Contador wins, Lance exits

Can you believe this? After biking for 21 days ending last Sunday in Paris, after pedaling for 3,642 kilometers, after the winner logged-in a time of 91 hours, 58 minutes and 48 seconds on that Specialized-branded bike, the difference between the champion and runner-up is minuscule: Thirty nine seconds.

Yup. If you read aloud the above paragraph, it will take you 39 seconds. That’s the same length of time that separated the Tour de France champion, Alberto Contador, from the second-placer, Andy Schleck.

Contador finished with a time of 91h 58’ 48”. Schleck ended at 91h 59’ 27”. Imagine a winning-time difference of only 39 seconds! For, in Le Tour, Every Second Counts. (In fact, this winning gap is only the fourth closest in history. The record was the 1989 win by Greg LeMond over Laurent Fignon by eight seconds.)

The Tour de France is considered not only the Wimbledon of Cycling but also one of the toughest events on Earth. What did the 2010 race teach us? Plenty.

First, Alberto Contador is cycling’s Manny Pacquiao. He has won three of the last four TdFs (he was absent in 2008 because his team could not compete) and is only the fifth racer in history to win all three Grand Tours (France, Giro d’Italia and Vuelta a España).

Two, with AC’s win, it reaffirmed the status of Spain as numero uno together with Rafa Nadal, the World Cup-winning football squad, Pau Gasol, and, two nights ago, Fernando Alonso, who won the German Grand Prix. Spain reigns!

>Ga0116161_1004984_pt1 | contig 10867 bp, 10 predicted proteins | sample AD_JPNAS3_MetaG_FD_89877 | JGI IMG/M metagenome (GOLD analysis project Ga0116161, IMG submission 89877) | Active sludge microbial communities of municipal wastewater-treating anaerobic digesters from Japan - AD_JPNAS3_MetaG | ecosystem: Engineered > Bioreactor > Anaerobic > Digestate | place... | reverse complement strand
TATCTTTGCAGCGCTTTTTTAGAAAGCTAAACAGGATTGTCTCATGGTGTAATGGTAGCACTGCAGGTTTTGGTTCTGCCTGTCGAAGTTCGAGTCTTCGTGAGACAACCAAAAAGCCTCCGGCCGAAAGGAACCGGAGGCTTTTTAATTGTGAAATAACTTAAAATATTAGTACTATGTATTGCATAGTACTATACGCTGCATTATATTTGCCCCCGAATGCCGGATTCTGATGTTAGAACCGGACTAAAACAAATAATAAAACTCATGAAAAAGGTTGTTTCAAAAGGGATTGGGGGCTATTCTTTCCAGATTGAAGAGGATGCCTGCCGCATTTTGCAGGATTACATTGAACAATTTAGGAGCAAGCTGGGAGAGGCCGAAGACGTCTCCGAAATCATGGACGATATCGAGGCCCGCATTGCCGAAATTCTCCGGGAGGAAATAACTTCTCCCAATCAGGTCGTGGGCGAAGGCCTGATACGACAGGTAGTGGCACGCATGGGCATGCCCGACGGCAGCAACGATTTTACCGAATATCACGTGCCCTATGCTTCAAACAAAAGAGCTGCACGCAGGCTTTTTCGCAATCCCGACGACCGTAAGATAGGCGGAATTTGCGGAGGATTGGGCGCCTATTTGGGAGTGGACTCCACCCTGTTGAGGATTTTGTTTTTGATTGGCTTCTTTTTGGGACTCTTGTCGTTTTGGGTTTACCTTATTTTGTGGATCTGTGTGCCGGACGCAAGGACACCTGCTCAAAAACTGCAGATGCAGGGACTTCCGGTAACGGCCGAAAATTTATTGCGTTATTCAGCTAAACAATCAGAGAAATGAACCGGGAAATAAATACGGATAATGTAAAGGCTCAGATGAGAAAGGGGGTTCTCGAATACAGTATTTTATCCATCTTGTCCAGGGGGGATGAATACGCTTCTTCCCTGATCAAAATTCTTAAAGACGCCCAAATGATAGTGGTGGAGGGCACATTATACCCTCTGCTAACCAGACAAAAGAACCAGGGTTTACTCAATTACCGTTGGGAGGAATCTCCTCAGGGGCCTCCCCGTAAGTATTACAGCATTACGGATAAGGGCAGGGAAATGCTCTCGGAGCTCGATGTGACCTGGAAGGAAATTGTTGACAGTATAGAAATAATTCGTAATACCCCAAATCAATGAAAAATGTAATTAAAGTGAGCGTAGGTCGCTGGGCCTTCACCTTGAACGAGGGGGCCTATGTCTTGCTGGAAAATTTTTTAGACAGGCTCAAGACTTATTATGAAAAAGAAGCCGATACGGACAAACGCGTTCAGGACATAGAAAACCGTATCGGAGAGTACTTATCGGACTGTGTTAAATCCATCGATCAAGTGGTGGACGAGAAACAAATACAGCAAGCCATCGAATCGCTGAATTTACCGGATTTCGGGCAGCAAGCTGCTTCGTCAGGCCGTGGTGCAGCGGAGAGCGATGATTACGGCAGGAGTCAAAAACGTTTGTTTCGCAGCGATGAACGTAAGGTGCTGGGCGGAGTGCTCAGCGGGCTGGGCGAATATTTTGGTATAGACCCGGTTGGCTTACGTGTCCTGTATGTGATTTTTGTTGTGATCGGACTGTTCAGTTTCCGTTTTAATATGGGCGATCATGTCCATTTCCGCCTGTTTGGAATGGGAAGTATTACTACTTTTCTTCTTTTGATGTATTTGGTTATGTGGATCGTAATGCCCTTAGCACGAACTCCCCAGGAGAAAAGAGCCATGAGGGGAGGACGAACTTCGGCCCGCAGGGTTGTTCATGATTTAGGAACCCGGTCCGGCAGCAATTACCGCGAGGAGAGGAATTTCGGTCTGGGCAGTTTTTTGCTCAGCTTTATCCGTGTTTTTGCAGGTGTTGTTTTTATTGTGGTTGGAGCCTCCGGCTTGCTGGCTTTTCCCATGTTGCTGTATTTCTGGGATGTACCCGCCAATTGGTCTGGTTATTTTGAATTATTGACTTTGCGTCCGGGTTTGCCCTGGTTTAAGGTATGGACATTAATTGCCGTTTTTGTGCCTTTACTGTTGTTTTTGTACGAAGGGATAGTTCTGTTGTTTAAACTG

Three, we love rivalries. Like Roger vs. Rafa, Lakers vs. Boston (or will be LA vs. Miami next year?), Tiger vs. Phil (we wish!), there’s a new couple: Contador vs. Schleck. The past two years, they finished 1-2. We can’t wait for 2011.

Four, the Tour de Lance is done. Mr. Armstrong punctured a tire on the cobblestones, slipped on the wet roads, and admitted he’s “just not fast enough.” Well, what can you expect from a 38-year-old father of four (baby No. 5 arriving in October). Which brings me back to Lance’s seven TdF wins—and how astonishing that was to accomplish. Imagine, zero mistakes for 21 days… multiplied by seven years… straight!

Finally, with Floyd Landis and Greg LeMond ganging up on their fellow American, let’s hope, at the conclusion of all this, that Lance is telling the truth. For the estimated 28 million cancer patients today, for sports, for the sake of honesty, let’s hope Lance did not inject.

Leave a Reply

Your email address will not be published. Required fields are marked *